Thou shalt not kill; even still, the devil went to Sandy Hook Elementary School in Newtown, Connecticut, last Friday and broke that commandment as he unloaded assault weapons, emptied hearts, and left a nation paralyzed.
“…Suffer little children, and forbid them not, to come unto me: for of such is the kingdom of heaven.” Charlotte, Daniel, Olivia, Josephine, Ana, Dylan, Madeleine, Catherine, Chase, Jesse, James, Grace, Emilie, Jack, Noah, Caroline, Jessica, Avielle, Benjamin, Allison, along with adults Dawn, Mary, Anne Marie, Lauren, Rachel, and Victoria, each manifested this scripture as they ascended into heaven last Friday.
For 20 children, the devil had no right to take away baseball games, gymnastics, dance class, choir rehearsal, swim lessons, visits from the Tooth Fairy, birthday parties, bedtime stories, Girl Scouts, Boy Scouts, summer vacations, Easter speeches, soccer games, mud pies, basketball practice, spiritual rites of passage, tree-climbing, Christmas play performances, sandcastle building, dripping ice cream cones, trampoline jumping, trips to the barber shop, bike riding, cheerleading practice, back to school shopping, visits to the park, Awards Day, graduation ceremonies, and so much more.
For the parents of these 20 children, the devil swiped their ability to look at their child and ask or say those vitally important, yet so simple things: “Good morning. Where’s my hug? What did you dream about? Did you say your prayers? Did you brush your teeth? Get your clothes off the floor. Are you outside in your school clothes? Put on your play clothes. Eat your veggies first. Where is your coat and hat? Have you finished your homework? No, the moon isn’t following us. Clean your room. Yes, you may wear your cowboy boots to church. What time is Awards Day? Is that bus outside? Sorry, no ice cream and cake for breakfast. Say please and thank you. Stop hitting your brother. Get back in the tub; you’ve only been in five minutes! Did I sign the permission slip? When is the field trip? Put away your toys. Santa comes next week. You are the best thing that ever happened to me. I love you. Good night.”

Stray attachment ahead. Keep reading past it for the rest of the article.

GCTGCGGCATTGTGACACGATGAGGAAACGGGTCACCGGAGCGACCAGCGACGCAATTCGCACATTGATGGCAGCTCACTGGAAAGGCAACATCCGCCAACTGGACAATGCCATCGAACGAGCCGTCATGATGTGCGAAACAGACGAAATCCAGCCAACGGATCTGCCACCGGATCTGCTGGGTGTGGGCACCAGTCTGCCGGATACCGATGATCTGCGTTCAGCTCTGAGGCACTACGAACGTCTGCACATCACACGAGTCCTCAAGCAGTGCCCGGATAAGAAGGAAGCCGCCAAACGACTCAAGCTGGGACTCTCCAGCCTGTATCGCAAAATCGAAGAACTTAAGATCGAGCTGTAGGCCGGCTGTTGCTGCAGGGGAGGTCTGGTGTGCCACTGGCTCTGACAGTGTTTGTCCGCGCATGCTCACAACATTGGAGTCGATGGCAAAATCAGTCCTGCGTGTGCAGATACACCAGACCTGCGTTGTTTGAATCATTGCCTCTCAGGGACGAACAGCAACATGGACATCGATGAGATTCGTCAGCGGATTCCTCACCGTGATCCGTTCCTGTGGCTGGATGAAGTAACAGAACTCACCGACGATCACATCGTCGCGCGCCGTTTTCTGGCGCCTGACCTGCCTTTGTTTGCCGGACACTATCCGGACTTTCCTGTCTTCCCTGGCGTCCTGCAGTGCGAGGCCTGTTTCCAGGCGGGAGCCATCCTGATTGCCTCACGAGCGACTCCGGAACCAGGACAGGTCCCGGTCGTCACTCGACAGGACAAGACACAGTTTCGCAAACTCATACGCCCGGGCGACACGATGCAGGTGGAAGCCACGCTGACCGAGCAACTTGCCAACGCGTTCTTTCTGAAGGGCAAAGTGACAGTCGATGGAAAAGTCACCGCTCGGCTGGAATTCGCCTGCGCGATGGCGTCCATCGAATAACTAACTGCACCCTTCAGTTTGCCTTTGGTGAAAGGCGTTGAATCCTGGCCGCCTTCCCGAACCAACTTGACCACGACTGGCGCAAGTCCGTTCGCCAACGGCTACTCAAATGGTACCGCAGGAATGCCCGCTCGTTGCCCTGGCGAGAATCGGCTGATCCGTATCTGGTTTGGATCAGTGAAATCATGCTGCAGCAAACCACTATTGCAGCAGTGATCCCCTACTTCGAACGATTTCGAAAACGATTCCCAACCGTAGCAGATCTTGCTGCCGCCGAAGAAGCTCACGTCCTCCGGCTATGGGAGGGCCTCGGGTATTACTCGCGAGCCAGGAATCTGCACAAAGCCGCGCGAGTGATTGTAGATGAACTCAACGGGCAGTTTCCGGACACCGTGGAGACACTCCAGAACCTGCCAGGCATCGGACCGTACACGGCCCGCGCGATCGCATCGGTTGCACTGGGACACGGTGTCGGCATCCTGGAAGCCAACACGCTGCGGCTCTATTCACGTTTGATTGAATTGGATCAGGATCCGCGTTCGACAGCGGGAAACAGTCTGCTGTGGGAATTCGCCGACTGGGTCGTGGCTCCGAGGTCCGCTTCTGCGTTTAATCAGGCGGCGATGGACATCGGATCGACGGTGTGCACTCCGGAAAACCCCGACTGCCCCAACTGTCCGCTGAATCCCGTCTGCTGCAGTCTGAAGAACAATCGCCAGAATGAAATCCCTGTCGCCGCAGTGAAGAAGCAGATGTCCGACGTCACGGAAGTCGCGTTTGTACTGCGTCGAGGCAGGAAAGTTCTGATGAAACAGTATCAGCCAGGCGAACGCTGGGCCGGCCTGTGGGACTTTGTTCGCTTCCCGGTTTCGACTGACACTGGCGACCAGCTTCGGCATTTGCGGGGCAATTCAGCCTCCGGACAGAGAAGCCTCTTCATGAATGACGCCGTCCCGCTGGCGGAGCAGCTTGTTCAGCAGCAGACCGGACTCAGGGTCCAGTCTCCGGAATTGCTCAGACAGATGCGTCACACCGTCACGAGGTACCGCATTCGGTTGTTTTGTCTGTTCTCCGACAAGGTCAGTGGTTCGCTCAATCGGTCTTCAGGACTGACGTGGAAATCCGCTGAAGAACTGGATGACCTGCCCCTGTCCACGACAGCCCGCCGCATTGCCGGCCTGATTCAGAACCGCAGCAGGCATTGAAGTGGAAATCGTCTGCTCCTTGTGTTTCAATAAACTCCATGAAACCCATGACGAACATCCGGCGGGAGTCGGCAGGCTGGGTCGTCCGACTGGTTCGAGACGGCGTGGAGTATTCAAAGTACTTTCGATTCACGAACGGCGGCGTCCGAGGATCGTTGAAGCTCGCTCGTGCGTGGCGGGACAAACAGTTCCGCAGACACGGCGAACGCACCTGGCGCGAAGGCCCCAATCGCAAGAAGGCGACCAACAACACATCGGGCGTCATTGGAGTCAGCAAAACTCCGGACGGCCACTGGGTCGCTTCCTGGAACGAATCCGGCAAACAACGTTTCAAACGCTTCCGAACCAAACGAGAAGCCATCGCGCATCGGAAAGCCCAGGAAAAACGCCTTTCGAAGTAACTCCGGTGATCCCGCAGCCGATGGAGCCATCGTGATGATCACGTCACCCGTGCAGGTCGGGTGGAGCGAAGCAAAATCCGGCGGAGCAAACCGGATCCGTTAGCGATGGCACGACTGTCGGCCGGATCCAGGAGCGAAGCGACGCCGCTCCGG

For the survivors of this senseless tragedy, the devil tried to taint their innocence. No child, in Newtown or anywhere on this earth, should have to run for their lives, bolt from the typical safety of their school with raised hands, see their teachers killed, witness their friends being slain, experience sleepless nights, lose a sibling or a friend to violence, harbor and process horrific images of violence, or grow up too soon.
For the perpetrator, who shall remain nameless in this column, the ultimate question is WHY? Why were you a coward? Why did you slay the hearts and spirits of the innocent? Why did you choose vulnerable children to prey upon? The answer - this is what cowardly devils do.
In the days, weeks, months, and years to come, the stages of grief will be an ultimate struggle. When thinking of those that experienced loss in this senseless tragedy, I think of Dr. Martin Luther King, Jr.’s famous mountaintop speech when he said, “We’ve got some difficult days ahead” because they do; we all do as this tragedy impacts each of us. Ironically, Dr. King articulated that famous line the day before his assassination, which leads me to wonder what these little children said on the Thursday before the horror that robbed their young lives and sullied the innocence of other children on Friday. I wonder what their last conversations were with their parents; what were their last weekend’s plans; how will this impact the Christmas holidays; what were these children’s dreams and goals?
In these difficult days ahead, the questions will remain and attempts of understanding the viciousness of this tragedy will be overwhelming. One overarching lesson for those remaining is to capture every moment because what if one of our names, or those of our children, was replaced among those in the opening list?
Darkness does not last forever because the lights of these children will permeate through those that love them. In keeping with Dr. King’s resonating mountaintop speech, “But I know, somehow, that only when it is dark enough can you see the stars.” 27 new stars have helped the canopy of the night sky shine even brighter.